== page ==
If then it be true that the benevolent efforts of merely voluntary societies are insufficient, because in general they are least strongly put forth precisely in those localities where the want is greatest; because they are uncertain and fluctuating as to their duration, because they are unable to cope with special difficulties, obviously requiring legislative interference-as in the case of factory children ;-and because they have too often fostered very narrow views as to the nature and extent of the education which is desirable;—then it would

* If any one lack proof of this statement, and have not the means of personal investigation, I would refer him to the evidence taken before committees of the House of Commons during the last three sessions; to a Report made to the Statistical Society of London on the state of education in Westminster; to similar Reports respecting Manchester, Birmingham, Liverpool, and Bristol, made to local societies in those towns; and to the Reports of the two leading educational societies themselves.

But wbat indeed, (looking, for a moment, at the society schools only), could be expected from plans which often place from 200 to 500 children under one person—himself, perhaps, prepared for bis work by a three months' training-and leave those children to learn nothing but what he can teach indirectly, through a number of children-monitors ? And this is a system which at this moment hundreds of our own clergy not only sanction, but enthusiastically admire.

Duty of the State.

seem that the very causes of the insufficiency themselves suggest the remedy. The want is, not that the voluntary societies should be superseded, but that they should be strengthened ;—that obstructions should be removed from their path ;—that increased means should be afforded them, and care taken that these means shall be applied where most required; and that improvements of every kind shall be assisted and stimulated. What powers, save those of government, are equal to this task?

Even upon that unworthy and degrading theory of government which would make the chief rulers of a country little better than a sort of superior police, the wisdom and necessity of interposition in this matter might be abundantly proved. But I, for one, will never be content to rest the question upon any such basis. Men live in society, live under law, live with toil, and privations, and suffering, for a higher purpose than merely to eat and drink, and sleep in quiet. There is in every man a humanity to be called forth, and built up, for an eternity; and on this humanity the institutions under which he lives are working hourly for evil or for good. In a country wherein the cares of daily subsistence are so absorbing as they are in Britain, the ministers of religion may utter unceasingly their awful message, but unless the ground be prepared for them by a really national elementary education, it will be well nigh in vain. Truly the masses need “guidance," more than they need repression.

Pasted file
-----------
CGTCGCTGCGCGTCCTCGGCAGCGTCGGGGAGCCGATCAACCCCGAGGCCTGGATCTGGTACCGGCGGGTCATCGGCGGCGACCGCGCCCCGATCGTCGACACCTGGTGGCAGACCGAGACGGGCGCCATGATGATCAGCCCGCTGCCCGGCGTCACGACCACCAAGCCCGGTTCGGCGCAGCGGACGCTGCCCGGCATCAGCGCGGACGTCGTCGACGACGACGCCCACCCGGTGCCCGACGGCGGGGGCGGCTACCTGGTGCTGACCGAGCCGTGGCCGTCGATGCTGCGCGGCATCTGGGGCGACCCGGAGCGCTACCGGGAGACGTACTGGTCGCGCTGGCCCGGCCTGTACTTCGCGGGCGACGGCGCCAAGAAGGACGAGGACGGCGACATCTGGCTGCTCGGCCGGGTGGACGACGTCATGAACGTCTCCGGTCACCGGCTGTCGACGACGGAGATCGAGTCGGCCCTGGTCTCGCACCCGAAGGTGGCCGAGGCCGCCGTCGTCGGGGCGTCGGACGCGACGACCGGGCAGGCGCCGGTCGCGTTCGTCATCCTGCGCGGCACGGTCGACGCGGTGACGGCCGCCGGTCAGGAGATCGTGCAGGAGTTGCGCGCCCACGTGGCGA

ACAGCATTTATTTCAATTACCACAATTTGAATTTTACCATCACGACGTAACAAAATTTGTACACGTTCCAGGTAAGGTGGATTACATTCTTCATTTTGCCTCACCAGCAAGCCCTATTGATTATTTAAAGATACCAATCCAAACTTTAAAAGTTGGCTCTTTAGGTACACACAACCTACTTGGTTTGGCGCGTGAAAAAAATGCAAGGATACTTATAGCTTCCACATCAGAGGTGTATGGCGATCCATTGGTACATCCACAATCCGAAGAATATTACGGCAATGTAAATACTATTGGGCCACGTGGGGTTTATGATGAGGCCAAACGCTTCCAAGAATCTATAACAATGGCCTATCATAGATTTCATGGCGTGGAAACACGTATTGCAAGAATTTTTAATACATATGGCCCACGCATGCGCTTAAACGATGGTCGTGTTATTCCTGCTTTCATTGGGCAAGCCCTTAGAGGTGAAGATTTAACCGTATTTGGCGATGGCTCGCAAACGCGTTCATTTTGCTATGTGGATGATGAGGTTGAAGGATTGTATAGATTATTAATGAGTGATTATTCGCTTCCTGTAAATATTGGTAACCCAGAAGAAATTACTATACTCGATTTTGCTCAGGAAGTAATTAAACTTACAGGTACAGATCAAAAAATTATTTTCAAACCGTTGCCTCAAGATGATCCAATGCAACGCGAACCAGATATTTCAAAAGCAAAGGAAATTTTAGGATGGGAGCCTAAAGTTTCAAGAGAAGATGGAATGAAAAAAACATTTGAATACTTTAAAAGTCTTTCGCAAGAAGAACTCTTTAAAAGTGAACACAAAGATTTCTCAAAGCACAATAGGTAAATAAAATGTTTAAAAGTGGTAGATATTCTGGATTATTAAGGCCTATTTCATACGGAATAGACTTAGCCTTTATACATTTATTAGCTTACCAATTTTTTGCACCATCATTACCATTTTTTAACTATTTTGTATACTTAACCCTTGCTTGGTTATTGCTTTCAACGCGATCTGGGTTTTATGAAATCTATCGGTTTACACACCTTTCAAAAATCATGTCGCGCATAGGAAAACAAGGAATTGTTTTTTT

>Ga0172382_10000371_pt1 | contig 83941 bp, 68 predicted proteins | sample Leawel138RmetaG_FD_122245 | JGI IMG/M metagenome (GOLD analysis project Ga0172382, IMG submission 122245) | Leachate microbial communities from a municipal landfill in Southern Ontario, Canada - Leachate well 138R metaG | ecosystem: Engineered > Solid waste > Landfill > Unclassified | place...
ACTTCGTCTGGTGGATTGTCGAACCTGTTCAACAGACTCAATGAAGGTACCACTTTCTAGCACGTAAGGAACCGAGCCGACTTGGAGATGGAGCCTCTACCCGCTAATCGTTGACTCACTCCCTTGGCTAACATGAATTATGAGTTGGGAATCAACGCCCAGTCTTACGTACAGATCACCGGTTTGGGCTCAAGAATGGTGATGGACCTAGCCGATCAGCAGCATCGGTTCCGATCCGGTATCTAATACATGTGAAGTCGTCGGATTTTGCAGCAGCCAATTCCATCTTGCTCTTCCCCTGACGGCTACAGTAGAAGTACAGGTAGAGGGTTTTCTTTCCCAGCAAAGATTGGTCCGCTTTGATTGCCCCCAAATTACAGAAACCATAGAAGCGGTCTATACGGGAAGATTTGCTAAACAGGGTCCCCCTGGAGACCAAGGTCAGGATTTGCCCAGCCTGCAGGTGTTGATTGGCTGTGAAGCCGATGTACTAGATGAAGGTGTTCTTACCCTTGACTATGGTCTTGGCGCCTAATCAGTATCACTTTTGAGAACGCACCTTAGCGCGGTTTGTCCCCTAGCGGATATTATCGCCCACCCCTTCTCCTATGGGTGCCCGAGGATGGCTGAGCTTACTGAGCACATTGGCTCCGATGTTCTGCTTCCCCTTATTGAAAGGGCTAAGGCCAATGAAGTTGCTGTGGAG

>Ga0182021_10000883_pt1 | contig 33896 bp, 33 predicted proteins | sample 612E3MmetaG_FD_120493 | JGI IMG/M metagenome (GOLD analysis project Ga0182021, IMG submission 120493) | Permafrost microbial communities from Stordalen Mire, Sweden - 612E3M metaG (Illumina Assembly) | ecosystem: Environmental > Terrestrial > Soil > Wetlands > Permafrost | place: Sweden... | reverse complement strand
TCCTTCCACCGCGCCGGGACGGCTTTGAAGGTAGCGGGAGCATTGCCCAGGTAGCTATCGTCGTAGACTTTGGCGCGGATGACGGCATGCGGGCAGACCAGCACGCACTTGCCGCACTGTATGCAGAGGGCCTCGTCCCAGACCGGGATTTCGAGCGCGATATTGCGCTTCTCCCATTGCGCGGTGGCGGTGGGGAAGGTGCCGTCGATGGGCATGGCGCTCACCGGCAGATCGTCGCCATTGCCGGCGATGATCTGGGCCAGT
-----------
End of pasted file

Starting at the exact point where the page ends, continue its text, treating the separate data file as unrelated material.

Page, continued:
The imperative nature of this duty as devolving upon the government has (as I have observed already) been recognized by persons entertaining the most varied opinions with reference to the manner in which the duty should be discharged. “Whatever," said the Bishop of London in his place in Parliament, on a recent occasion, “Whatever of necessity affects the

moral condition, the usefulness, the well-being of the people at large, and, in its results, the very existence of social order, must fall within the State's directing and controlling power...... Education must needs be a State

question."*

When the educational provisions of the Factories' Act, and of the new Poor Law are remembered, together with the fact that two of the great parties in this country, as represented by the National School Society, and the British and Foreign School Society, have for several years had constant recourse to State assistance for their respective schools, it might seem wholly superfluous to spend time upon these preliminary arguments. But a little further reflection will show that this is by no means the case. The interposition of government cannot, by possibility, rest where it is; it must either go farther, or must altogether cease. And the whole question is revived in its very elements, by pretensions which are in every way deserving the

most serious attention. Claims of That the clergy of the English church should be the the church.

recognized teachers of religion in all schools established by the State, or supported by rates under Act of Parliament—were schools to be so established or supported -is a claim with which the public mind has long been familiar. And when the question of a State provision for general education was first brought in a tangible shape before the legislature, by the foremost and ablest of its advocates, Lord Brougham,—now more than twenty years ago—this claim seemed to him to have so much weight that he deliberately embodied it in the bill which he laid before Parliament. But to this clause, which was strenuously and firmly resisted as an

Speech in the House of Lords, July 5, 1839.